CLARK NEILY ON WASHINGTON D.C.: Trump Might Be a Criminal. But So Is Everyone Else: A question that now hangs like a miasma over D.C. is “Which of my staffers would hang me out to dry in order to avoid going to federal prison?”
Donald Trump has been credibly accused by his own lawyer of participating in a conspiracy to violate campaign finance laws. And he is going to skate.
Indeed, I predict Trump will emerge from the Michael Cohen kerfuffle more powerful, more energized, and more electable than he was going in. And it’s going to drive his opponents insane.
Let me say up front that I am not grinding an ax here. I believe Trump is a terrible role model, an unprincipled strongman, and an atrocious emissary of American values. But he keeps outfoxing his opponents, and I think he’s about to do so again.
The first thing to understand is that there are so many laws, so broadly written, that just about anyone who has earned money, paid taxes, and run a business—or, God forbid, a political campaign—can be credibly accused of multiple criminal violations. Harvey Silverglate’s estimate that the average American commits three felonies a day may be high, but his basic point is sound.
As a result, America’s social elite have granted themselves free passes to commit a broad array of nonviolent offenses without fear of prosecution. Those passes are quite valuable, because their holders can do riskier business deals, ignore more tax laws, and take fewer precautions (in the handling of classified materials, for example) than non-holders. While the passes are revocable in theory, they are seldom revoked in practice.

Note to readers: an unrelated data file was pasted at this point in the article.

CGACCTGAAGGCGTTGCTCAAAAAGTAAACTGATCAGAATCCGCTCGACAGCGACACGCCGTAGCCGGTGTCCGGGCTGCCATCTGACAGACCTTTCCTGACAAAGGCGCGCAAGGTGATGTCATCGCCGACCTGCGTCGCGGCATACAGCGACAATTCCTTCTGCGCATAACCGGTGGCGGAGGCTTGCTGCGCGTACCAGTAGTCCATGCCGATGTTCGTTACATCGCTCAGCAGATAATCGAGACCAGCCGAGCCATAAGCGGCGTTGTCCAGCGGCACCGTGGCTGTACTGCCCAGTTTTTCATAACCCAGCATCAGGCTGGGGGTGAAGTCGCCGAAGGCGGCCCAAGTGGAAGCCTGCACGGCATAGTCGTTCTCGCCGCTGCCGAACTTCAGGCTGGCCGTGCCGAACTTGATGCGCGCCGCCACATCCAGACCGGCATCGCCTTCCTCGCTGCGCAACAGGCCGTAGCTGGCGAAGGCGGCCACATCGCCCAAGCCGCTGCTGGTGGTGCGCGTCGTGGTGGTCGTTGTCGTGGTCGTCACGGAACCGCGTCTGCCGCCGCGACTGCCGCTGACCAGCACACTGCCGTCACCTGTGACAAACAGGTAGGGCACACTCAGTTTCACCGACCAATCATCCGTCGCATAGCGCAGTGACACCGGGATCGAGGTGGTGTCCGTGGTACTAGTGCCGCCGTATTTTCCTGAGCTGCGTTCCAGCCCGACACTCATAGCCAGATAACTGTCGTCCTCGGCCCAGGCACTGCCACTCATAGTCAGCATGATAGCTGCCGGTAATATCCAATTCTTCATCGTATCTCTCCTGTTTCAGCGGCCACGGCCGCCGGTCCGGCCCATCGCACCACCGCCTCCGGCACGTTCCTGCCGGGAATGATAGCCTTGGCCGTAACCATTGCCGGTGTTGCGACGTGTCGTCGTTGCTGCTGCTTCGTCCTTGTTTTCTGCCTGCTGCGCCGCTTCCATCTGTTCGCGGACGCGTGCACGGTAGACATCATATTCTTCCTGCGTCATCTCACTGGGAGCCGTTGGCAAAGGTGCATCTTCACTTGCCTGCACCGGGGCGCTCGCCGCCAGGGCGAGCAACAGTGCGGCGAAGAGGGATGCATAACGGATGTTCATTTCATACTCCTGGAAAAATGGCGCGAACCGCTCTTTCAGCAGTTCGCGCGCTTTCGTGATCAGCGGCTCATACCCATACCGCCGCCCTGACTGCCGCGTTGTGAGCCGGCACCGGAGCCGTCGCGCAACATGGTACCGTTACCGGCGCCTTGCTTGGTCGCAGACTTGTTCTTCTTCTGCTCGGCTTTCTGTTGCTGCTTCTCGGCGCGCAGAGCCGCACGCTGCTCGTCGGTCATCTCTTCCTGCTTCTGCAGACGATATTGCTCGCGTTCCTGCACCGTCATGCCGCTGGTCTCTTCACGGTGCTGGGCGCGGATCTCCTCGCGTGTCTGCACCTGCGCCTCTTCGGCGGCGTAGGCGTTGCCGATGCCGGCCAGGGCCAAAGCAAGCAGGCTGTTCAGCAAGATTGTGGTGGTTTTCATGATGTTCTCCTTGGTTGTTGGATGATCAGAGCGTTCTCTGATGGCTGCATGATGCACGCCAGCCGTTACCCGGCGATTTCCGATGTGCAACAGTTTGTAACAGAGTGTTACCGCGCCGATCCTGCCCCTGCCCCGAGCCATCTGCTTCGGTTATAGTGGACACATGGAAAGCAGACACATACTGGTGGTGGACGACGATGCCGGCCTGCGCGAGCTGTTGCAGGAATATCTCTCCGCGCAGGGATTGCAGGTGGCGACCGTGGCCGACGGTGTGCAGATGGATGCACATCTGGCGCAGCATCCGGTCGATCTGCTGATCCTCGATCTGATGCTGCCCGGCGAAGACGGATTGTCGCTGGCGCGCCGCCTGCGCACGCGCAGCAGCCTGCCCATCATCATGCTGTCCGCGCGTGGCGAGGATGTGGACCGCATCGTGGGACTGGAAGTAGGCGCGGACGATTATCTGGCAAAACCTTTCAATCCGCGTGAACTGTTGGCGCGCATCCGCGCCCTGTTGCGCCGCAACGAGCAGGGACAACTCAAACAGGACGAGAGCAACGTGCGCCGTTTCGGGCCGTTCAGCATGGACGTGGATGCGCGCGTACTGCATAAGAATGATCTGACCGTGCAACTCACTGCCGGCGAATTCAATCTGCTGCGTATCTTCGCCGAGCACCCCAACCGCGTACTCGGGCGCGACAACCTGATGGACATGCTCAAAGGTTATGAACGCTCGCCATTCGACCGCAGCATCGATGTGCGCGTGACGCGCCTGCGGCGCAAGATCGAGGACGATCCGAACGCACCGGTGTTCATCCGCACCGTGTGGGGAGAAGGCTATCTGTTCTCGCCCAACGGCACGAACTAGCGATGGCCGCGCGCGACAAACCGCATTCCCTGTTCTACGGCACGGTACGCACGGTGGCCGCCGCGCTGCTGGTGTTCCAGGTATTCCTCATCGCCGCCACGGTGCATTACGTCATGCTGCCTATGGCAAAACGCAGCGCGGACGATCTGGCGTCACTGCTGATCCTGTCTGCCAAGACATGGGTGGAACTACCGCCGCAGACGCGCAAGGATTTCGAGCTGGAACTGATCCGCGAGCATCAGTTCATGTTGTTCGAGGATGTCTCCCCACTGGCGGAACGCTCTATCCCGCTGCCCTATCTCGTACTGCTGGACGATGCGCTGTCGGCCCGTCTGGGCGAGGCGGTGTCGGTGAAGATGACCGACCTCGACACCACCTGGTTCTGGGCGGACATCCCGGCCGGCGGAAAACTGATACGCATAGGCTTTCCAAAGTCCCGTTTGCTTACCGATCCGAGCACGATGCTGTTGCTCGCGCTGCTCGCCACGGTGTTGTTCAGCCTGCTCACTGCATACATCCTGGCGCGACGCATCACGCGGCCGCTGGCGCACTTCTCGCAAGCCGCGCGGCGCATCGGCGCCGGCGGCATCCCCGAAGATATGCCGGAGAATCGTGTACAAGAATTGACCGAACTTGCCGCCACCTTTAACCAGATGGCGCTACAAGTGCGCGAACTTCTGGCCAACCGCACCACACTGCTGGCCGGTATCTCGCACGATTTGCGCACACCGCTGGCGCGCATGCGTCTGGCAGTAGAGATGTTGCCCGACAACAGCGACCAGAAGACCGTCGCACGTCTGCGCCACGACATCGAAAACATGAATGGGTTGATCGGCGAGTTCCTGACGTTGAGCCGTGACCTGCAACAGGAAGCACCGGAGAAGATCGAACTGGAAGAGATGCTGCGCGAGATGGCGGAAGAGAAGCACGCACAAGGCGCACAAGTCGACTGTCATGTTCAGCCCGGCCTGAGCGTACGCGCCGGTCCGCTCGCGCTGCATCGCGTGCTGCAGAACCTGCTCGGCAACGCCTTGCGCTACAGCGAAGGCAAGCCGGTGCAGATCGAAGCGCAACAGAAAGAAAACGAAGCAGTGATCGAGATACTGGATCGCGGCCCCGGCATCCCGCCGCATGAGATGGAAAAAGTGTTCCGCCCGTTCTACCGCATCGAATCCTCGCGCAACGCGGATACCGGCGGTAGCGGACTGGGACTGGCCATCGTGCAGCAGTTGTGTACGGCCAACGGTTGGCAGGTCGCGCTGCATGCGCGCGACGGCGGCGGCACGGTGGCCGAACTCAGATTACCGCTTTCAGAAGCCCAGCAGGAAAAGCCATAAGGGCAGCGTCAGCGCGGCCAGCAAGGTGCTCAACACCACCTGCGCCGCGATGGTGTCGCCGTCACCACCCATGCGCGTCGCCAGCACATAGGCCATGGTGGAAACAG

Until Robert Mueller, revoker of passes, came upon his pale horse. And indictments followed with him.
Which brings us to the felon of the day, President Trump’s Falstaffian former fixer, Michael Cohen. (Yes, he was technically indicted by the Southern District of New York, but the referral came from Mueller.) With great fanfare, prosecutors on Tuesday released a 22-page criminal information charging Cohen with five counts of tax evasion, one count of bank fraud, and two campaign-finance violations. That’s it? That’s like raiding Keith Richards’ medicine cabinet and coming back with a half-empty bottle of Nyquil. Where are the five-years-a-pop federal wiretapping charges for secretly taping conversations with Trump and others? Where are the de rigueur charges of lying to investigators? And most notably, where’s the deep dive into Cohen’s reported associations with members of New York’s professional criminal class—the one that rhymes with “snob”?
When everyone is a criminal, everything depends on who the prosecutor wants to go after.